On March 4th, UNESCO Madagascar presented the results of the study “Analysis of Out-of-School Children Data and the Impact of the COVID-19 Pandemic in Madagascar,” conducted within the framework of the Global Out-of-School Children Initiative (OOSCI), for the UNESCO Institute for Statistics (UIS).
With 258 million children, adolescents and youth out of school worldwide, according to the UNESCO Institute for Statistics (UIS), many countries are still struggling with the lack of education. In response to this situation, UIS has launched five country studies, including one in Madagascar – a country where legislation emphasizes compulsory school attendance from age 6.
Results of the study in Madagascar:
The percentage of children not in school by level:
– Preschool (under 5 years old): 40% representing between 285,000 and 316,000 children
Issues related to late entry, high school re-sits and dropouts at the primary level are among the most important problems of the Malagasy education system
– Primary: 22% to 27% representing between 751,000 and 921,000 children
– Lower secondary: 30% to 40% representing between 741,000 and 1 million children
– Upper secondary: more than 60%, or nearly 1.4 million adolescents
The issues related to late entry, high school re-sits and dropouts at the primary level are among the most important problems of the Malagasy education system. Children enrolled in primary school are at greater risk of dropping out, where they have only a 33% chance of reaching the final grade. However, once students reach lower secondary school, they have a 73% chance of reaching the last grade, and those who reach upper secondary school have an 87% chance of reaching the last grade.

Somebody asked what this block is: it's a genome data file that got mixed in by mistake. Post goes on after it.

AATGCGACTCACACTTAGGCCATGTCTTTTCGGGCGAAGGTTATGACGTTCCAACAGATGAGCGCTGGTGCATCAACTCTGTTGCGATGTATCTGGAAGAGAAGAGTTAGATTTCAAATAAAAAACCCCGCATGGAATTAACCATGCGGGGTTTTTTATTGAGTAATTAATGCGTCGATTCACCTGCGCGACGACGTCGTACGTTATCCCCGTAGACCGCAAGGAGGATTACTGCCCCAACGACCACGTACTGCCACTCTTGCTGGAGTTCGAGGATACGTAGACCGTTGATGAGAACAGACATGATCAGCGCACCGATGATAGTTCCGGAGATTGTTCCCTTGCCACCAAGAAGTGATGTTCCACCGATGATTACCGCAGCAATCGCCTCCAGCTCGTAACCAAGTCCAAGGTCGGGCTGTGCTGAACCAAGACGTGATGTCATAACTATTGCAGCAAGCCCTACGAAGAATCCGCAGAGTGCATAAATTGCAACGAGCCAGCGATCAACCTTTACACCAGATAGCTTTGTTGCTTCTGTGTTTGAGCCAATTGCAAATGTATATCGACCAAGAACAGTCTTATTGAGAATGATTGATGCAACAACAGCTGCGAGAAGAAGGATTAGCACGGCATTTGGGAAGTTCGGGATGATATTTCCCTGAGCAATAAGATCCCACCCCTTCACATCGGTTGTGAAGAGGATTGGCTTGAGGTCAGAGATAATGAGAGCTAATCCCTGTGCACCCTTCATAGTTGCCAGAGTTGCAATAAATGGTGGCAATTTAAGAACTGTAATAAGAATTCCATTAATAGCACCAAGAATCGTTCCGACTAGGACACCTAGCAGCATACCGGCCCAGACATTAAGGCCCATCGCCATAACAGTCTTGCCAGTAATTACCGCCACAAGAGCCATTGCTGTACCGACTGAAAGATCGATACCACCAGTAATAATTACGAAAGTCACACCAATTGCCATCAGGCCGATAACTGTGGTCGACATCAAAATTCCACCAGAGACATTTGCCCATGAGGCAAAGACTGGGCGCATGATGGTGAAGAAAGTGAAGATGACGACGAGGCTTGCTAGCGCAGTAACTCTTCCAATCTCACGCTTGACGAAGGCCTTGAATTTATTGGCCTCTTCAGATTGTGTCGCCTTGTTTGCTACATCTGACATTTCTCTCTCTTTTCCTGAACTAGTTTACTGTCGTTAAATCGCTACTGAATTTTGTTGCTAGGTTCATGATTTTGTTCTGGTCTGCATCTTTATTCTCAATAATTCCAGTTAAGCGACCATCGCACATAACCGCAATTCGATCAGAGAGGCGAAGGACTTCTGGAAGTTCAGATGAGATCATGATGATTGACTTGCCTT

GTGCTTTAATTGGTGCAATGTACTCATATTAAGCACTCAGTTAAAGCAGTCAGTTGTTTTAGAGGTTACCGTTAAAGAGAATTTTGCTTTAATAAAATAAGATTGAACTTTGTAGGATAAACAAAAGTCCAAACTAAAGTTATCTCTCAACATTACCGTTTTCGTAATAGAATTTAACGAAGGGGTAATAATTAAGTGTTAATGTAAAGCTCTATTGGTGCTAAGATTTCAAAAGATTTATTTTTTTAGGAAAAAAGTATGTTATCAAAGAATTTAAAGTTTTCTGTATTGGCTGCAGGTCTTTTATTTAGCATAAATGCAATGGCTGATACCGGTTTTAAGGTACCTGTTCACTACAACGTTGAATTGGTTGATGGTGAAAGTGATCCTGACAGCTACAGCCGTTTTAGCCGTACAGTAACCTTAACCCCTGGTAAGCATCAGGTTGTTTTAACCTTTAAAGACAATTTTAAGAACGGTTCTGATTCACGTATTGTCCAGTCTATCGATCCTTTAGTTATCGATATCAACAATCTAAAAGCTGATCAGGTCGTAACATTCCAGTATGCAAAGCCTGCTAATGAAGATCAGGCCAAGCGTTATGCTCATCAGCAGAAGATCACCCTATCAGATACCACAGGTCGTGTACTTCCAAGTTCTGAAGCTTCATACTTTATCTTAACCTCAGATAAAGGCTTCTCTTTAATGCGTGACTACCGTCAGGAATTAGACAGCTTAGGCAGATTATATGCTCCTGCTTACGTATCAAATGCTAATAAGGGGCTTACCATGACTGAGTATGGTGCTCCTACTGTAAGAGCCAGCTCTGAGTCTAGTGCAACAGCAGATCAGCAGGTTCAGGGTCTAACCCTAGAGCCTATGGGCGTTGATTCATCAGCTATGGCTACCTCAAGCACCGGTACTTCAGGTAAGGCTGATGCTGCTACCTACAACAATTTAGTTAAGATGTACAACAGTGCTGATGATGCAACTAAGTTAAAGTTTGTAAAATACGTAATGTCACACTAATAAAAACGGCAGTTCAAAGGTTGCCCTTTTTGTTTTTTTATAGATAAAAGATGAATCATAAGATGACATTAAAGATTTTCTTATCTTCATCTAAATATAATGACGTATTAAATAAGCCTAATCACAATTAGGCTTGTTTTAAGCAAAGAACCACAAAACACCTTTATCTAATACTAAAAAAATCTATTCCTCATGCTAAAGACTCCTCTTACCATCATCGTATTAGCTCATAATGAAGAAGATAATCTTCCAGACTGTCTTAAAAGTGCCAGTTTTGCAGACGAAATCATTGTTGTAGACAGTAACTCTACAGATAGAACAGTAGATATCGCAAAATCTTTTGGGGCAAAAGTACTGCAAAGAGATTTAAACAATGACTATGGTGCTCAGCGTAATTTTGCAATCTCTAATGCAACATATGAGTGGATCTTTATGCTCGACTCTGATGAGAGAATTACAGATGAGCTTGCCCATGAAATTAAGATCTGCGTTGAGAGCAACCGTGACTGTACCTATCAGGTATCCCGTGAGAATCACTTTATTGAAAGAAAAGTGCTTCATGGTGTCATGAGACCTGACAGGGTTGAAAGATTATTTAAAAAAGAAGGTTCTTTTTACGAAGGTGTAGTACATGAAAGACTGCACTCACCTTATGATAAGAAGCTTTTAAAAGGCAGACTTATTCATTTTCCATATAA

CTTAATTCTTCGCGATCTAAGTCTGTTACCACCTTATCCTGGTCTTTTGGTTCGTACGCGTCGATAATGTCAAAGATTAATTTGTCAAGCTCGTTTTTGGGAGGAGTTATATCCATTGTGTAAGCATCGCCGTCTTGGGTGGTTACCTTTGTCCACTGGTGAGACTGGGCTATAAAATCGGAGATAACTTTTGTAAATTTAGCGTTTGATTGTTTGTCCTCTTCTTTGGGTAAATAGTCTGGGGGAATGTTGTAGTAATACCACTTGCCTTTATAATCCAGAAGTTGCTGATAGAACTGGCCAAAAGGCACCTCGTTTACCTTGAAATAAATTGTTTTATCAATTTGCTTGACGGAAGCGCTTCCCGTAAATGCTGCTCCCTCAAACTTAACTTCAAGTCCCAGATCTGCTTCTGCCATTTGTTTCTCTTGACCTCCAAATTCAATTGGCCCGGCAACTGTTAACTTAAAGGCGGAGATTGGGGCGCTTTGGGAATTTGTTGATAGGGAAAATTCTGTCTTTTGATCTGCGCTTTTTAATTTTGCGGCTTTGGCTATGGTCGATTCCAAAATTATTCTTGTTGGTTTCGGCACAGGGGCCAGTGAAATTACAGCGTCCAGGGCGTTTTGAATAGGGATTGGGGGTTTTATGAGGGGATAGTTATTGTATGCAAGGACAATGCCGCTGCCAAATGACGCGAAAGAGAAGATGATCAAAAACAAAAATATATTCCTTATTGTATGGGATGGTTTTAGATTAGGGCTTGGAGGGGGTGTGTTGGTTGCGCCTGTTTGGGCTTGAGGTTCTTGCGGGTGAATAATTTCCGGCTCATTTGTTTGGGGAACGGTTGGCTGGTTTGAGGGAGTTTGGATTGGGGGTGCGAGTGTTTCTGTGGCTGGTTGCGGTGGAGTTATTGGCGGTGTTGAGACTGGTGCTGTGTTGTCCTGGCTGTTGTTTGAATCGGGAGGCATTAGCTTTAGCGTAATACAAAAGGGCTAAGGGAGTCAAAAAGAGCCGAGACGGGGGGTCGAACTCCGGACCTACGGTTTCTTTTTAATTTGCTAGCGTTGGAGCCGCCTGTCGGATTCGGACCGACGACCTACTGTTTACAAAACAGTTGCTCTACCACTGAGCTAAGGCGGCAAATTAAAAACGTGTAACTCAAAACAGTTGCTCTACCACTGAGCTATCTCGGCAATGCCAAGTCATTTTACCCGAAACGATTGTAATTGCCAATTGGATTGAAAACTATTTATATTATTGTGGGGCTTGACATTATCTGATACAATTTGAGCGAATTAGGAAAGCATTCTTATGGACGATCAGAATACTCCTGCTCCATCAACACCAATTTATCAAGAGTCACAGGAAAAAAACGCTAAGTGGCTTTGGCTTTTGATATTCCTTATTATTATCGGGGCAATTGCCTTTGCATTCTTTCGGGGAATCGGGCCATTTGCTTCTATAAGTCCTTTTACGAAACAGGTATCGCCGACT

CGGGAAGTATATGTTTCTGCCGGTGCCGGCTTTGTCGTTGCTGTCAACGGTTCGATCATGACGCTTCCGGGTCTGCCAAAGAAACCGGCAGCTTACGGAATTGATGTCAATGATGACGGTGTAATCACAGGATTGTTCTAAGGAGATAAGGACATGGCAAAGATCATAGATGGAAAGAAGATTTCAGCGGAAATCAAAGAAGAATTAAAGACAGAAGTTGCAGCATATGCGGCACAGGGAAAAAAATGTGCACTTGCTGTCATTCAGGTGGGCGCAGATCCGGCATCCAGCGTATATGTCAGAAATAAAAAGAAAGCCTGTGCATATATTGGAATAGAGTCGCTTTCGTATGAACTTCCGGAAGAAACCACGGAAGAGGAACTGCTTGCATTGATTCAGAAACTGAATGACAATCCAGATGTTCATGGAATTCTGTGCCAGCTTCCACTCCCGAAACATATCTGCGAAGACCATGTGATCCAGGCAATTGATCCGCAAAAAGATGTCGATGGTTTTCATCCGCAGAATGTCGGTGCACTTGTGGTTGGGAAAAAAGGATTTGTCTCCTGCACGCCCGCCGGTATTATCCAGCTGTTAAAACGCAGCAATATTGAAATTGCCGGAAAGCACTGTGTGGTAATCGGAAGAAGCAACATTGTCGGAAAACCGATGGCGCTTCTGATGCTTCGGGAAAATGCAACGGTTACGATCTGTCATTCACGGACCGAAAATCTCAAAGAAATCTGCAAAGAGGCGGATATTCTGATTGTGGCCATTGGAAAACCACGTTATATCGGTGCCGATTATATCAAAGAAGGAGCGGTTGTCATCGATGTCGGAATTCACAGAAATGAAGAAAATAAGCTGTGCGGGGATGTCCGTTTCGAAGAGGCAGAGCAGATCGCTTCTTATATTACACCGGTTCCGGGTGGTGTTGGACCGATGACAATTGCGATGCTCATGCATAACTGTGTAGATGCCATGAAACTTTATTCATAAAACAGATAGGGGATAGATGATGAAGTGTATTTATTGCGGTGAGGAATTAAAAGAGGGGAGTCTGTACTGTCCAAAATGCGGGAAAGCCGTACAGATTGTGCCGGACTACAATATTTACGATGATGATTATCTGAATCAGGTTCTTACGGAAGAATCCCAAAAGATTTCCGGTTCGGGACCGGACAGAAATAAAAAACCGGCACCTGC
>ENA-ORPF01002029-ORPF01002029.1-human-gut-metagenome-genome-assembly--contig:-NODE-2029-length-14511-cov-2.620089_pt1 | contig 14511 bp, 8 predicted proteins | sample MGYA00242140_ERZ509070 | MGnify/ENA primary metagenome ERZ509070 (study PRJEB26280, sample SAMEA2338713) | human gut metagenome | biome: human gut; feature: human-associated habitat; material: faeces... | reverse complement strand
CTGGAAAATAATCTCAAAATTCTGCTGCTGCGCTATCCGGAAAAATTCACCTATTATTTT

The proportions of out-of-school boys remain higher than those of girls in the 5-14 age groups, but girls are more likely to be out of school once they are older than 15. Across all dimensions of exclusion, out-of-school children are more likely to come from the poorest households, to be orphans, to have disabilities, and to live in rural areas or in certain regions in the south and southwest of the country.
Several demand and supply factors may explain school exclusion. At the household level, economic difficulties in the household, the low perception of the direct benefits of education combined with the need for labor in agricultural activities or herding, particularly for boys, explain a large part of the phenomenon of children not attending school. Early marriages, on the other hand, are a source of school dropout for young girls. As for schools, the cost of education, the distance from the school and the existence of incomplete schools with a discontinuity in educational offerings, the low qualification of teachers, and the existence of community teachers paid by parents have a significant influence on non-enrollment and dropout.
These data were collected in close partnership with the Malagasy Ministry of National Education, the Ministry of Technical and Professional Education and the National Statistics Institute in Madagascar, and will be taken into consideration for policy and planning purposes and to facilitate synergies between the different stakeholders involved.
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Source: Nomad Africa Magazine